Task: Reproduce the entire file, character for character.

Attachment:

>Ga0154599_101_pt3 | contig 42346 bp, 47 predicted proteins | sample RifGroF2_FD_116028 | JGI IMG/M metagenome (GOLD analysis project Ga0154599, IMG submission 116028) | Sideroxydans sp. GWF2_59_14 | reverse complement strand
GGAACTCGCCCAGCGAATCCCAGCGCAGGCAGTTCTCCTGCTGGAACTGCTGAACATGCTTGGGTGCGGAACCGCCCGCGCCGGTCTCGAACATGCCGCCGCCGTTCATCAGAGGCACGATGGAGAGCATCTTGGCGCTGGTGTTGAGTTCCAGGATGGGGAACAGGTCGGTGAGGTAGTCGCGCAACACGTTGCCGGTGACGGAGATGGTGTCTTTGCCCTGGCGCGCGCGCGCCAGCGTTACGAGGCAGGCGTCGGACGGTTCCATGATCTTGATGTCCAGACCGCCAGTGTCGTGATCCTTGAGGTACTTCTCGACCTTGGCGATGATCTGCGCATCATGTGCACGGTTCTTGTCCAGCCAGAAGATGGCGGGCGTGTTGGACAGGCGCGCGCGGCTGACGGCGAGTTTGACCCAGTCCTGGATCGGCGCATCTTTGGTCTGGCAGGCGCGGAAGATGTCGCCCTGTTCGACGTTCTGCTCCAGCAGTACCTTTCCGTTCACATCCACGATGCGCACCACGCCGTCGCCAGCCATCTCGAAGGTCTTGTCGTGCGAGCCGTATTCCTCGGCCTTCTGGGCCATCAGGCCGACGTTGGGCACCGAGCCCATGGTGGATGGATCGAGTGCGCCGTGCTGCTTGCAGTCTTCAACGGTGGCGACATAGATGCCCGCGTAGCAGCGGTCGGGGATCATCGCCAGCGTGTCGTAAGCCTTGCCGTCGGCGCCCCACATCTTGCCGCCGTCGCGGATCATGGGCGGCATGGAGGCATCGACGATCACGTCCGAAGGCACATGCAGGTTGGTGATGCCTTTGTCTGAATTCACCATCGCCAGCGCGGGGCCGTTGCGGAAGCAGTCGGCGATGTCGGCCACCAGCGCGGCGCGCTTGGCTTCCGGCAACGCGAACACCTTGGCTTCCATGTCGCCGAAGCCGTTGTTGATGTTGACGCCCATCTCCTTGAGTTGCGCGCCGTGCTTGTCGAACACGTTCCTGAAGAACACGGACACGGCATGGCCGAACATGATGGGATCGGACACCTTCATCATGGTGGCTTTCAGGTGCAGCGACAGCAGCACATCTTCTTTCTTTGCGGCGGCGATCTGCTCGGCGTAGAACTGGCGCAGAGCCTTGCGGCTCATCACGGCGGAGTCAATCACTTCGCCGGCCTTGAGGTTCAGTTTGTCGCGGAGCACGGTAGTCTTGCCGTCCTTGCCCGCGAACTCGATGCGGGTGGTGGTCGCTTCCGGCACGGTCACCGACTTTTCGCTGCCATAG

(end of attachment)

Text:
>Ga0154599_101_pt3 | contig 42346 bp, 47 predicted proteins | sample RifGroF2_FD_116028 | JGI IMG/M metagenome (GOLD analysis project Ga0154599, IMG submission 116028) | Sideroxydans sp. GWF2_59_14 | reverse complement strand
GGAACTCGCCCAGCGAATCCCAGCGCAGGCAGTTCTCCTGCTGGAACTGCTGAACATGCTTGGGTGCGGAACCGCCCGCGCCGGTCTCGAACATGCCGCCGCCGTTCATCAGAGGCACGATGGAGAGCATCTTGGCGCTGGTGTTGAGTTCCAGGATGGGGAACAGGTCGGTGAGGTAGTCGCGCAACACGTTGCCGGTGACGGAGATGGTGTCTTTGCCCTGGCGCGCGCGCGCCAGCGTTACGAGGCAGGCGTCGGACGGTTCCATGATCTTGATGTCCAGACCGCCAGTGTCGTGATCCTTGAGGTACTTCTCGACCTTGGCGATGATCTGCGCATCATGTGCACGGTTCTTGTCCAGCCAGAAGATGGCGGGCGTGTTGGACAGGCGCGCGCGGCTGACGGCGAGTTTGACCCAGTCCTGGATCGGCGCATCTTTGGTCTGGCAGGCGCGGAAGATGTCGCCCTGTTCGACGTTCTGCTCCAGCAGTACCTTTCCGTTCACATCCACGATGCGCACCACGCCGTCGCCAGCCATCTCGAAGGTCTTGTCGTGCGAGCCGTATTCCTCGGCCTTCTGGGCCATCAGGCCGACGTTGGGCACCGAGCCCATGGTGGATGGATCGAGTGCGCCGTGCTGCTTGCAGTCTTCAACGGTGGCGACATAGATGCCCGCGTAGCAGCGGTCGGGGATCATCGCCAGCGTGTCGTAAGCCTTGCCGTCGGCGCCCCACATCTTGCCGCCGTCGCGGATCATGGGCGGCATGGAGGCATCGACGATCACGTCCGAAGGCACATGCAGGTTGGTGATGCCTTTGTCTGAATTCACCATCGCCAGCGCGGGGCCGTTGCGGAAGCAGTCGGCGATGTCGGCCACCAGCGCGGCGCGCTTGGCTTCCGGCAACGCGAACACCTTGGCTTCCATGTCGCCGAAGCCGTTGTTGATGTTGACGCCCATCTCCTTGAGTTGCGCGCCGTGCTTGTCGAACACGTTCCTGAAGAACACGGACACGGCATGGCCGAACATGATGGGATCGGACACCTTCATCATGGTGGCTTTCAGGTGCAGCGACAGCAGCACATCTTCTTTCTTTGCGGCGGCGATCTGCTCGGCGTAGAACTGGCGCAGAGCCTTGCGGCTCATCACGGCGGAGTCAATCACTTCGCCGGCCTTGAGGTTCAGTTTGTCGCGGAGCACGGTAGTCTTGCCGTCCTTGCCCGCGAACTCGATGCGGGTGGTGGTCGCTTCCGGCACGGTCACCGACTTTTCGCTGCCATAG